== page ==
In the wake of Jules Bianchi’s passing, four-time Formula One world champion Alain Prost still deplores the circumstances of the 25-year-old’s Suzuka crash and feels the sport’s safety standards can always be improved.
Bianchi died in a Nice hospital on Friday night, having never recovered from the heavy head injuries he sustained when his Marussia hit a tractor crane at a rain-affected Japanese Grand Prix last October.
“I just think there was a small misjudgement that cost very dearly,” Prost told French news TV channel I-Télé.
“There was an accident, pouring rain and appalling visibility. There should have been a safety car to slow the race down before the recovery truck went on track: that's the misjudgement.”
Bianchi became the first F1 casualty since Prost’s archival Ayrton Senna and Roland Ratzenberger both perished on track during the 1994 San Marino race weekend.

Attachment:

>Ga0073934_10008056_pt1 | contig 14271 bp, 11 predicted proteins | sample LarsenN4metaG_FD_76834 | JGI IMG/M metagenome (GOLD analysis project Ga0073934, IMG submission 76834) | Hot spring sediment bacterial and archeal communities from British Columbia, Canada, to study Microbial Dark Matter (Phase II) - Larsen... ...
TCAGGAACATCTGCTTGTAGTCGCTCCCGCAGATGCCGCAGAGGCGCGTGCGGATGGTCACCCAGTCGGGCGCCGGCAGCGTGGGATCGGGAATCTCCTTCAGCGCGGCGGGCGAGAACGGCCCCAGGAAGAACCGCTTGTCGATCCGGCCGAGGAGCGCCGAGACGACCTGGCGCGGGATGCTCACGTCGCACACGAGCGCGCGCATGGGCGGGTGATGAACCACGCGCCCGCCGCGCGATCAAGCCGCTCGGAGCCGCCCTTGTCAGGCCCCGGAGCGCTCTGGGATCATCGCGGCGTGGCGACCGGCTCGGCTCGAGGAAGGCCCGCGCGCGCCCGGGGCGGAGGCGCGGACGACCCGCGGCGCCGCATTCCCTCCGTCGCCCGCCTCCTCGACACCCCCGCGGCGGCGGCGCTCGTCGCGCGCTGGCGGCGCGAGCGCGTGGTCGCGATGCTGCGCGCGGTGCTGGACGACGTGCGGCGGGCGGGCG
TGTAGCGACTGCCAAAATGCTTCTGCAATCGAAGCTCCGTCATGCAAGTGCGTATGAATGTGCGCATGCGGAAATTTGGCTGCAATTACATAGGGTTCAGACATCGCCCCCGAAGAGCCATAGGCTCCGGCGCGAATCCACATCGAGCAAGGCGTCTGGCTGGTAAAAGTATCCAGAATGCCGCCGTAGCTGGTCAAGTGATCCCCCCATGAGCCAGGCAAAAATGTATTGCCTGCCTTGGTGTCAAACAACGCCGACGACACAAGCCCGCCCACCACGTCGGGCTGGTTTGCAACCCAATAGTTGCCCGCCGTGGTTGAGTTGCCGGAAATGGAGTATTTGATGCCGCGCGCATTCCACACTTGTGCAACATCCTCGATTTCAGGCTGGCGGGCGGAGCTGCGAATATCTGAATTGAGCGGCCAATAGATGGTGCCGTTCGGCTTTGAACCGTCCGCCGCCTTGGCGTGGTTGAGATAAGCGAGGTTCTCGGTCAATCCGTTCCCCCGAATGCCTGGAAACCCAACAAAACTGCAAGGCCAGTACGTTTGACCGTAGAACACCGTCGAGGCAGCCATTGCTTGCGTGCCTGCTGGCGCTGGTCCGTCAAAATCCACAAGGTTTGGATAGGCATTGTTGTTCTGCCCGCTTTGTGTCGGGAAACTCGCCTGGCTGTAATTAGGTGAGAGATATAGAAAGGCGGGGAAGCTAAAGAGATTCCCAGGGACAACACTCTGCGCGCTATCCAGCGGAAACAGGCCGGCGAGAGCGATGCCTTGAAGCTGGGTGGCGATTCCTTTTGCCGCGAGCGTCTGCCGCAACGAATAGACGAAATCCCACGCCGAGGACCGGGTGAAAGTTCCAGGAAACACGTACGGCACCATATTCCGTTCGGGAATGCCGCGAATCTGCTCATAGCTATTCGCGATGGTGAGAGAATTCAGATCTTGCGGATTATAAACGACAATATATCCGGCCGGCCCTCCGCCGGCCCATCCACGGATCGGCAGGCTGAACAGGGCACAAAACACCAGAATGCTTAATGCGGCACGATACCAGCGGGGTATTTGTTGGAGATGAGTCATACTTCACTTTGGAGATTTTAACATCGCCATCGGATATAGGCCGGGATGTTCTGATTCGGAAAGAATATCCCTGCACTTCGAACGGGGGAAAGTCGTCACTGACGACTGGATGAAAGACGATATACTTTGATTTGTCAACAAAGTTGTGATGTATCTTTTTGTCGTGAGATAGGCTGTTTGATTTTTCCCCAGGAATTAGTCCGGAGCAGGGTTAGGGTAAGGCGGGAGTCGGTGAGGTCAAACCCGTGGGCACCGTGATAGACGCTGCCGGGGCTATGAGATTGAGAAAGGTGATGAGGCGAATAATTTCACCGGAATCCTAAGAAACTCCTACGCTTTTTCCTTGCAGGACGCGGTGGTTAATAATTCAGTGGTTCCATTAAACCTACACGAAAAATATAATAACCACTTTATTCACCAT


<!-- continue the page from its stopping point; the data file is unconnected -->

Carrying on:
And while former grand prix winner David Coulthard thinks danger can not be totally eliminated from F1, Prost insists this should not prevent the series from working towards this objective.
“They have done a lot for safety. We had not had a fatal crash in F1 for 21 years, it means that a lot of work was done.
“But like everywhere, there's always a little bit more to be done. The only thing that still was to be done for safety was about this recovery truck that goes on the circuit.”
Bianchi's Suzuka accident led to the introduction of the Virtual Safety Car procedure, while the Grand Prix Drivers Associations paid tribute to the Frenchman's memory by vowing to "never relent" in its safety efforts.